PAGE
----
While they were on an expedition in the Yakutia region of Siberia, Japanese scientists came across a one-of-a-kind discovery: the remains of a foul belonging to a now-extinct species of horse. The 40,000-year-old horse was found buried beneath 30 meters of permafrost, which preserved it so well that scientists found it with its tail, mane, and hooves still attached.
According to Semyon Grigoryev, the head of the Mammoth Museum in Yakutsk, the foul was just three months old when it died during the late Palaeolithic period.
The 38-inch baby horse still had all of its internal organs when Japanese researchers from North-Eastern Federal and Kindai Universities found it. The foul even retained its dark brown coat and, by one account, its legs had ‘zebra-like’ stripes — everything was extraordinarily preserved despite tens of thousands of years have passed since the baby horse’s death.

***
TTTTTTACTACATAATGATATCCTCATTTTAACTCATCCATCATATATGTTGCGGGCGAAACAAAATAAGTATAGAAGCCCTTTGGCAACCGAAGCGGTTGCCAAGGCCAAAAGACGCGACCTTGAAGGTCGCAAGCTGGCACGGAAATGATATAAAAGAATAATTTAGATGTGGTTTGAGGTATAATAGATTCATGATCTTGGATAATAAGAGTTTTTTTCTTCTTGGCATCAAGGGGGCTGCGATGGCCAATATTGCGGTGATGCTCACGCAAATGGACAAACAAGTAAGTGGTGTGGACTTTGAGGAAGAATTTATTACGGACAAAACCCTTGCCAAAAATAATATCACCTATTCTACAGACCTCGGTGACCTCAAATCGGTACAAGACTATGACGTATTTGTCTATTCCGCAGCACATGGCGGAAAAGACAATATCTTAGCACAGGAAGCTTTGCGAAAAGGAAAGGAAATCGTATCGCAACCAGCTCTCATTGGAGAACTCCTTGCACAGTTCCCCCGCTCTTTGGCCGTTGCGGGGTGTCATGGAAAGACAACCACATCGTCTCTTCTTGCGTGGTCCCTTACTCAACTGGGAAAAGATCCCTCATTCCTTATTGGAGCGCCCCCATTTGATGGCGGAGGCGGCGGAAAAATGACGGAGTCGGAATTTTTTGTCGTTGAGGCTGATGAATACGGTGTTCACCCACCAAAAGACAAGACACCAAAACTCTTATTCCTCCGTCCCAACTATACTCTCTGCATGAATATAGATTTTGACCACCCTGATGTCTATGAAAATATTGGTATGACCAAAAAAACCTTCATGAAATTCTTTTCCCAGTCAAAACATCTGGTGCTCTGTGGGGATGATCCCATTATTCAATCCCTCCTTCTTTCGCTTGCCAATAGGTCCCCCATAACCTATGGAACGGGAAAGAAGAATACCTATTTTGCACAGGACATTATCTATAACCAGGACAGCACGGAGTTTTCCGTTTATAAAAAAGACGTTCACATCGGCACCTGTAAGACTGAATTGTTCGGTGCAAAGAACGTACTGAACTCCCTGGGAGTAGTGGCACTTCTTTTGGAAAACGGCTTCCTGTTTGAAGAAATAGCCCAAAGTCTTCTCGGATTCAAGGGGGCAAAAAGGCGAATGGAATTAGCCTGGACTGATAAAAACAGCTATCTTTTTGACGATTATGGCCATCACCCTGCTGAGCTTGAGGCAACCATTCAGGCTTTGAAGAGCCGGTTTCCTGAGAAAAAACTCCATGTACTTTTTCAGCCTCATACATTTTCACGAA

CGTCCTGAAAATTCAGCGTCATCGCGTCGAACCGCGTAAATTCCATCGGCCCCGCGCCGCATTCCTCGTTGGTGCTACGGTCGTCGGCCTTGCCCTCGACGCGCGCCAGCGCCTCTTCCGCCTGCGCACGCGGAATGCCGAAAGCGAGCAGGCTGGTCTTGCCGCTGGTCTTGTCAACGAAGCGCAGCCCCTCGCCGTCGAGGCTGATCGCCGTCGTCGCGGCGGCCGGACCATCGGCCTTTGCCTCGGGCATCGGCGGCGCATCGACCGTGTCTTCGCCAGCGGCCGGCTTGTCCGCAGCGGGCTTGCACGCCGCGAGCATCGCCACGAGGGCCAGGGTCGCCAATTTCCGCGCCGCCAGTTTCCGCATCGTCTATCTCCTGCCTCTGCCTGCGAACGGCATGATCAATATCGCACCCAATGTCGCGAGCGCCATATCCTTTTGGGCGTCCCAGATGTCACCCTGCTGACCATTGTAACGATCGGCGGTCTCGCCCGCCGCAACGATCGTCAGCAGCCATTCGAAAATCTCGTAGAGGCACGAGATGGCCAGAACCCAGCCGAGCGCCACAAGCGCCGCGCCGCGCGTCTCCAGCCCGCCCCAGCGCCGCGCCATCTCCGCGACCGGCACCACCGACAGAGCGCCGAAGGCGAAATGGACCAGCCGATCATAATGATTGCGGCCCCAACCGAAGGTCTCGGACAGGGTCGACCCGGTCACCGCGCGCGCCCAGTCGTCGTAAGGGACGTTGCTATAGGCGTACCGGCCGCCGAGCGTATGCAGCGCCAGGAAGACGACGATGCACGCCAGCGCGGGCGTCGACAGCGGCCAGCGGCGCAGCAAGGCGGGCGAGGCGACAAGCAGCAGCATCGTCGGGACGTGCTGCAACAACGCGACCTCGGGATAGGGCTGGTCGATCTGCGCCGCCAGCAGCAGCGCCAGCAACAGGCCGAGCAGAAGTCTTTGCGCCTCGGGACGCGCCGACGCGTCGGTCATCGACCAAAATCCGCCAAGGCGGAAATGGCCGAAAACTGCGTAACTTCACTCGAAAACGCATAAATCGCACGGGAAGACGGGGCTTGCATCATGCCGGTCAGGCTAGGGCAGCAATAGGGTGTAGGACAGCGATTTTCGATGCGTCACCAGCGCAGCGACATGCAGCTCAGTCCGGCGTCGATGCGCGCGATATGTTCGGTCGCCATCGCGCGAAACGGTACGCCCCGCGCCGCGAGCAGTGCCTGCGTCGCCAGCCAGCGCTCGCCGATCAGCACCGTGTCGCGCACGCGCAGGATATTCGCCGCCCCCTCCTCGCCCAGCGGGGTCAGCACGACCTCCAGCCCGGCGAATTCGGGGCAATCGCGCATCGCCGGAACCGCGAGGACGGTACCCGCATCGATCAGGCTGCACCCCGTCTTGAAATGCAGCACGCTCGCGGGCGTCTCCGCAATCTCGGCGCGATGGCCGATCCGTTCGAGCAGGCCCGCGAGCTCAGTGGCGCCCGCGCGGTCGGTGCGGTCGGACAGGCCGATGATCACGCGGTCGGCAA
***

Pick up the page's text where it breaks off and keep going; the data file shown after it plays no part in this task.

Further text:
The horse was an Equus lenesis, also known as the Lena horse, which is now extinct.
“This is the first find in the world of a pre-historic horse of such a young age and with such an amazing level of preservation,” Grigoryev told The Siberian Times.
Besides the novelty of finding such a well preserved ancient specimen, the discovery may lead to other important scientific developments. Researchers also collected soil samples from where the horse was found, meaning they can now reconstruct what the environment looked like during the late Pleistocene.
The horse was found in Batagai depression, which is also called the “Mouth of Hell” — a tadpole-shaped, one-km-long crater initially created by the Soviets when they cleared the forest in the area. Scientists say the gash in the tundra is now being enlarged and shaped by climate change. Who knows what else they might find in the future as the permafrost clears away.
Although they don’t know exactly what happened to the young creature, it could be that it died in its sleep.
Experts that took part in the expedition came up with a version that the foal could have drowned after getting into some kind of a natural trap,” Grigory Savvinov, deputy head of the North-Eastern Federal University, told The Siberian Times.
There are no obvious wounds on the animal so an autopsy will determine what the animal’s last day looked like and how it finally perished.